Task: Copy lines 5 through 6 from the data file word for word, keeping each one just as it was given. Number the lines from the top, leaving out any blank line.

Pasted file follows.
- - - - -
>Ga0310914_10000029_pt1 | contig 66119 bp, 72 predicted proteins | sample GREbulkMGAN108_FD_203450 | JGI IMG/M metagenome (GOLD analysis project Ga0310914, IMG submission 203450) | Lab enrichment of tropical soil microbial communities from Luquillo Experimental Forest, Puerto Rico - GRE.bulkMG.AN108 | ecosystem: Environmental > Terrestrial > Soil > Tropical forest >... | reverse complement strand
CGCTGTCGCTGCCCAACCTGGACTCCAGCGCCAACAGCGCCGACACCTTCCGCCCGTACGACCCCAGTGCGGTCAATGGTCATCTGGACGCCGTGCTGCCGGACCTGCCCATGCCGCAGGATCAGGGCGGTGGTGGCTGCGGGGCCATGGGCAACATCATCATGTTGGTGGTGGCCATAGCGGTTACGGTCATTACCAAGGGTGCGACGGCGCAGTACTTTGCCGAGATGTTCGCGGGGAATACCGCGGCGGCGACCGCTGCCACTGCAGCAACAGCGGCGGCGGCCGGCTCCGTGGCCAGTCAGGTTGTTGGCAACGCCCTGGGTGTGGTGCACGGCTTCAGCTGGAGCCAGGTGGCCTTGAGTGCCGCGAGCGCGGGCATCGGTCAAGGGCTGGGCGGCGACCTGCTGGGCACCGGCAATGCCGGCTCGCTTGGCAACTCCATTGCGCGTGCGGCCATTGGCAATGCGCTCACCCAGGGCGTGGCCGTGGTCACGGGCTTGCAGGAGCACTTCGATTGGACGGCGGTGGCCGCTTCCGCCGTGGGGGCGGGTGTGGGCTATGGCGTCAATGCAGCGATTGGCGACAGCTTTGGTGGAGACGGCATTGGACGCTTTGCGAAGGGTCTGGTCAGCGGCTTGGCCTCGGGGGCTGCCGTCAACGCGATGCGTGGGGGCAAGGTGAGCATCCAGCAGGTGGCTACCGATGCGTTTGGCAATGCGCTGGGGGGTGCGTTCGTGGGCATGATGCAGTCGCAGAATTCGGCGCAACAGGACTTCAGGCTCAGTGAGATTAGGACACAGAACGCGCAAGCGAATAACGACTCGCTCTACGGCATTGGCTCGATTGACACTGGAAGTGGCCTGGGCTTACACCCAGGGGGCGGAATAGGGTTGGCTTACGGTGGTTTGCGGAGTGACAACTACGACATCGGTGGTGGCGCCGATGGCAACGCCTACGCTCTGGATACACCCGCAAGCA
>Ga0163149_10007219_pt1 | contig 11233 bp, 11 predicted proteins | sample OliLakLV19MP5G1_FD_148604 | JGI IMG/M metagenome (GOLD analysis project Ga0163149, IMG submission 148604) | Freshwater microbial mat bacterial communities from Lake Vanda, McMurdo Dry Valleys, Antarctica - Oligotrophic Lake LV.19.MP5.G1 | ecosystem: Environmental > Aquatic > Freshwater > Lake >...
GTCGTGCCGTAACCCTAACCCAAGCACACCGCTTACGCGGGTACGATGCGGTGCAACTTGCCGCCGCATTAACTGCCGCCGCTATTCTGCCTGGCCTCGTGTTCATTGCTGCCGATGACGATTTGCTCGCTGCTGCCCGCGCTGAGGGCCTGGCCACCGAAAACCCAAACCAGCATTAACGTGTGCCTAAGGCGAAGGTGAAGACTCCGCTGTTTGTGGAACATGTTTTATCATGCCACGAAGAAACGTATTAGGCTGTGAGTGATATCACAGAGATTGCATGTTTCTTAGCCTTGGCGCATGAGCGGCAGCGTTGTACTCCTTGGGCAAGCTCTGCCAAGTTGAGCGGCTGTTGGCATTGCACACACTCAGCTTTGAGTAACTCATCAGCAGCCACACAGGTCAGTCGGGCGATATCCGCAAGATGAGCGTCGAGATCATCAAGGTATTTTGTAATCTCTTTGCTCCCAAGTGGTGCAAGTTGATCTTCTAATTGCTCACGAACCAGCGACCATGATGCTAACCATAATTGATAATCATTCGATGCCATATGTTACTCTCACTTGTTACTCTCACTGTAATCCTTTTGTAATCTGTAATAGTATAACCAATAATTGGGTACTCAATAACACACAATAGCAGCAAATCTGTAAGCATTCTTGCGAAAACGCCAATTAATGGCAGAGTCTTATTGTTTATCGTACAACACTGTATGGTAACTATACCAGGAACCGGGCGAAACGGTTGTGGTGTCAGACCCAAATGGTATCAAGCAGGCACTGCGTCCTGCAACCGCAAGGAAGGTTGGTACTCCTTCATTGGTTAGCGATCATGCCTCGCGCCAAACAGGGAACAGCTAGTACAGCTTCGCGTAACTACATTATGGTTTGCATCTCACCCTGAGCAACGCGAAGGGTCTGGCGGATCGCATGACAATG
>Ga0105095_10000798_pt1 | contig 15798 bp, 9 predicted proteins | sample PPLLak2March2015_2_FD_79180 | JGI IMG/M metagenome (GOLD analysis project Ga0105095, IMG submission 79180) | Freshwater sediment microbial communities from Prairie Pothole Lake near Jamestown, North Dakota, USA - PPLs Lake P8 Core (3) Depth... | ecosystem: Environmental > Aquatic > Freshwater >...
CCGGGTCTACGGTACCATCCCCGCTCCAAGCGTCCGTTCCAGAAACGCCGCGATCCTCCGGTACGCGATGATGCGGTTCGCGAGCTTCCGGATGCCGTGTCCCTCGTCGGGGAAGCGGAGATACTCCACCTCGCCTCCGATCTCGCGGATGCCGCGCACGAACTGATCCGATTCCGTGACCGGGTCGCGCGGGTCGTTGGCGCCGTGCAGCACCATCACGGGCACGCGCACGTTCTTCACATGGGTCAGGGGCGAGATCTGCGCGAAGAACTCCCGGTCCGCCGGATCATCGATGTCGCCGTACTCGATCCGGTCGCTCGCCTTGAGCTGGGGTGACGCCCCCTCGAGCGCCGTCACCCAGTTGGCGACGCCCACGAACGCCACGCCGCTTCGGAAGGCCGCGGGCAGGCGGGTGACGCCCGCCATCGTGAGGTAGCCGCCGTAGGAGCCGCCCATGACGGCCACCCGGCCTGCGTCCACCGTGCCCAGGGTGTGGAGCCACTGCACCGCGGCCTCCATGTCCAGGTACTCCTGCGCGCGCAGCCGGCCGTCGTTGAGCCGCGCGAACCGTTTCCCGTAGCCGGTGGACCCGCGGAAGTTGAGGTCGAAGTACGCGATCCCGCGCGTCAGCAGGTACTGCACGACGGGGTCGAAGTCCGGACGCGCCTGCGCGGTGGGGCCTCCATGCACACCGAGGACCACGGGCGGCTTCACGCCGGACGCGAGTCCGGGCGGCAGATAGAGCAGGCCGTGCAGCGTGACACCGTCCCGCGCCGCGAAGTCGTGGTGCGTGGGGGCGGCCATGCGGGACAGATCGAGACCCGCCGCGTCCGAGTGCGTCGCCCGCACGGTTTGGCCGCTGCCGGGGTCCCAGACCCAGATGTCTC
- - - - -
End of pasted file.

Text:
>Ga0105095_10000798_pt1 | contig 15798 bp, 9 predicted proteins | sample PPLLak2March2015_2_FD_79180 | JGI IMG/M metagenome (GOLD analysis project Ga0105095, IMG submission 79180) | Freshwater sediment microbial communities from Prairie Pothole Lake near Jamestown, North Dakota, USA - PPLs Lake P8 Core (3) Depth... | ecosystem: Environmental > Aquatic > Freshwater >...
CCGGGTCTACGGTACCATCCCCGCTCCAAGCGTCCGTTCCAGAAACGCCGCGATCCTCCGGTACGCGATGATGCGGTTCGCGAGCTTCCGGATGCCGTGTCCCTCGTCGGGGAAGCGGAGATACTCCACCTCGCCTCCGATCTCGCGGATGCCGCGCACGAACTGATCCGATTCCGTGACCGGGTCGCGCGGGTCGTTGGCGCCGTGCAGCACCATCACGGGCACGCGCACGTTCTTCACATGGGTCAGGGGCGAGATCTGCGCGAAGAACTCCCGGTCCGCCGGATCATCGATGTCGCCGTACTCGATCCGGTCGCTCGCCTTGAGCTGGGGTGACGCCCCCTCGAGCGCCGTCACCCAGTTGGCGACGCCCACGAACGCCACGCCGCTTCGGAAGGCCGCGGGCAGGCGGGTGACGCCCGCCATCGTGAGGTAGCCGCCGTAGGAGCCGCCCATGACGGCCACCCGGCCTGCGTCCACCGTGCCCAGGGTGTGGAGCCACTGCACCGCGGCCTCCATGTCCAGGTACTCCTGCGCGCGCAGCCGGCCGTCGTTGAGCCGCGCGAACCGTTTCCCGTAGCCGGTGGACCCGCGGAAGTTGAGGTCGAAGTACGCGATCCCGCGCGTCAGCAGGTACTGCACGACGGGGTCGAAGTCCGGACGCGCCTGCGCGGTGGGGCCTCCATGCACACCGAGGACCACGGGCGGCTTCACGCCGGACGCGAGTCCGGGCGGCAGATAGAGCAGGCCGTGCAGCGTGACACCGTCCCGCGCCGCGAAGTCGTGGTGCGTGGGGGCGGCCATGCGGGACAGATCGAGACCCGCCGCGTCCGAGTGCGTCGCCCGCACGGTTTGGCCGCTGCCGGGGTCCCAGACCCAGATGTCTC